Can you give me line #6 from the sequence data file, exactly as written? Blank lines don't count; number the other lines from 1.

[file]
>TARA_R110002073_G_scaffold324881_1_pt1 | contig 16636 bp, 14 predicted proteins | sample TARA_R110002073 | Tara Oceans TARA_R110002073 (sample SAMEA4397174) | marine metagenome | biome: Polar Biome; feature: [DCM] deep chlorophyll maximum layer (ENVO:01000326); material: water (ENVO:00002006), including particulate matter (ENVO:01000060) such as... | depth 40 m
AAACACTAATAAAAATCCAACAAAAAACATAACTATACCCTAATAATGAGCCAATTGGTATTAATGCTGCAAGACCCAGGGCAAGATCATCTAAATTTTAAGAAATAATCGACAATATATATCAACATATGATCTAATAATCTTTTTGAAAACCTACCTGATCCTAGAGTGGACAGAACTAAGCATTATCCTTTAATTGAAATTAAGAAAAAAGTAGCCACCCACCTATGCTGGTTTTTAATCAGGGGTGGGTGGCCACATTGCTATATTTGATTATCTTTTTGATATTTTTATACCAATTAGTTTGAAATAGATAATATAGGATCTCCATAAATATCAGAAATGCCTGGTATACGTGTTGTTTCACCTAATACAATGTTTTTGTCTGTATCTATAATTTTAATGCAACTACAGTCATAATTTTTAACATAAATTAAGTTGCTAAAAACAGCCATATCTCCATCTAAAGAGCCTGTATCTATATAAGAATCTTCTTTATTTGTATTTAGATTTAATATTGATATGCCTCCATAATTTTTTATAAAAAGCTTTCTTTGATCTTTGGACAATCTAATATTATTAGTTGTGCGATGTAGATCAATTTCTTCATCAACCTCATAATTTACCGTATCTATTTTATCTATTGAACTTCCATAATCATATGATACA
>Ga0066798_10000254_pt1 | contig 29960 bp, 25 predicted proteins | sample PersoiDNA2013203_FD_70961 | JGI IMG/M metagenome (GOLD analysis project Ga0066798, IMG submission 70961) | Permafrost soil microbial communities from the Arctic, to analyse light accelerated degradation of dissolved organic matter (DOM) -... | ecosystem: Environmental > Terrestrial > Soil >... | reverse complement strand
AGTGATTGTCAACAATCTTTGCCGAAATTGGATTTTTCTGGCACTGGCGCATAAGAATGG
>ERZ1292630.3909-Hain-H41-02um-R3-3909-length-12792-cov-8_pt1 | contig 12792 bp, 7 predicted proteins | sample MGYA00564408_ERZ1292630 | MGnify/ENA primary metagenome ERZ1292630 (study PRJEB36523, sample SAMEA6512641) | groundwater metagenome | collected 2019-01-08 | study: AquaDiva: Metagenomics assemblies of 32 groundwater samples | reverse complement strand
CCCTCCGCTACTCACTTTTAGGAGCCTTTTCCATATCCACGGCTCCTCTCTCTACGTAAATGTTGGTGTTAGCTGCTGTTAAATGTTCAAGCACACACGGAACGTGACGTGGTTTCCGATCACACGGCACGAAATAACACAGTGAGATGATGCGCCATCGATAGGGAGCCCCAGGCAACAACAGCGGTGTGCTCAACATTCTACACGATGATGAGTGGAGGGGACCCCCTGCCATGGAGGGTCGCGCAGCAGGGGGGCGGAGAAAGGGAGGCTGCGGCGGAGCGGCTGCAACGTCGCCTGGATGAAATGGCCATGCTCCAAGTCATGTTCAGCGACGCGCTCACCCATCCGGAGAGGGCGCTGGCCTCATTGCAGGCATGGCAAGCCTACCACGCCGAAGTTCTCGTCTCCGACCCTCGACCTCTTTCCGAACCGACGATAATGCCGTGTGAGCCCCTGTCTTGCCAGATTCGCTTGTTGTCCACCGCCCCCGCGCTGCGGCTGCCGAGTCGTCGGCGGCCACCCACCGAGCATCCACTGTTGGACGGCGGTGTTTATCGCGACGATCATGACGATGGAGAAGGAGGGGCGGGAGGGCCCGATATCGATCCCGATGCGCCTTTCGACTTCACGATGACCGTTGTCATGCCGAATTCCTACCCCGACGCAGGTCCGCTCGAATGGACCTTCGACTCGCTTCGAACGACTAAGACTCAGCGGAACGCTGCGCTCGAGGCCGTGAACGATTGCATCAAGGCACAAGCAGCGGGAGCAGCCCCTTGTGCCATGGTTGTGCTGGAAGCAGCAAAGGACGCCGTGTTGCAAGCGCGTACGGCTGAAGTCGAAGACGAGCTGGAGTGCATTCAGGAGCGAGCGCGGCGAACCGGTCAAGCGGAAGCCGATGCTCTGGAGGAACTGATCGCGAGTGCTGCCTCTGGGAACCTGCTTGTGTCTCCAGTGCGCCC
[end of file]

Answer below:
CCCTCCGCTACTCACTTTTAGGAGCCTTTTCCATATCCACGGCTCCTCTCTCTACGTAAATGTTGGTGTTAGCTGCTGTTAAATGTTCAAGCACACACGGAACGTGACGTGGTTTCCGATCACACGGCACGAAATAACACAGTGAGATGATGCGCCATCGATAGGGAGCCCCAGGCAACAACAGCGGTGTGCTCAACATTCTACACGATGATGAGTGGAGGGGACCCCCTGCCATGGAGGGTCGCGCAGCAGGGGGGCGGAGAAAGGGAGGCTGCGGCGGAGCGGCTGCAACGTCGCCTGGATGAAATGGCCATGCTCCAAGTCATGTTCAGCGACGCGCTCACCCATCCGGAGAGGGCGCTGGCCTCATTGCAGGCATGGCAAGCCTACCACGCCGAAGTTCTCGTCTCCGACCCTCGACCTCTTTCCGAACCGACGATAATGCCGTGTGAGCCCCTGTCTTGCCAGATTCGCTTGTTGTCCACCGCCCCCGCGCTGCGGCTGCCGAGTCGTCGGCGGCCACCCACCGAGCATCCACTGTTGGACGGCGGTGTTTATCGCGACGATCATGACGATGGAGAAGGAGGGGCGGGAGGGCCCGATATCGATCCCGATGCGCCTTTCGACTTCACGATGACCGTTGTCATGCCGAATTCCTACCCCGACGCAGGTCCGCTCGAATGGACCTTCGACTCGCTTCGAACGACTAAGACTCAGCGGAACGCTGCGCTCGAGGCCGTGAACGATTGCATCAAGGCACAAGCAGCGGGAGCAGCCCCTTGTGCCATGGTTGTGCTGGAAGCAGCAAAGGACGCCGTGTTGCAAGCGCGTACGGCTGAAGTCGAAGACGAGCTGGAGTGCATTCAGGAGCGAGCGCGGCGAACCGGTCAAGCGGAAGCCGATGCTCTGGAGGAACTGATCGCGAGTGCTGCCTCTGGGAACCTGCTTGTGTCTCCAGTGCGCCC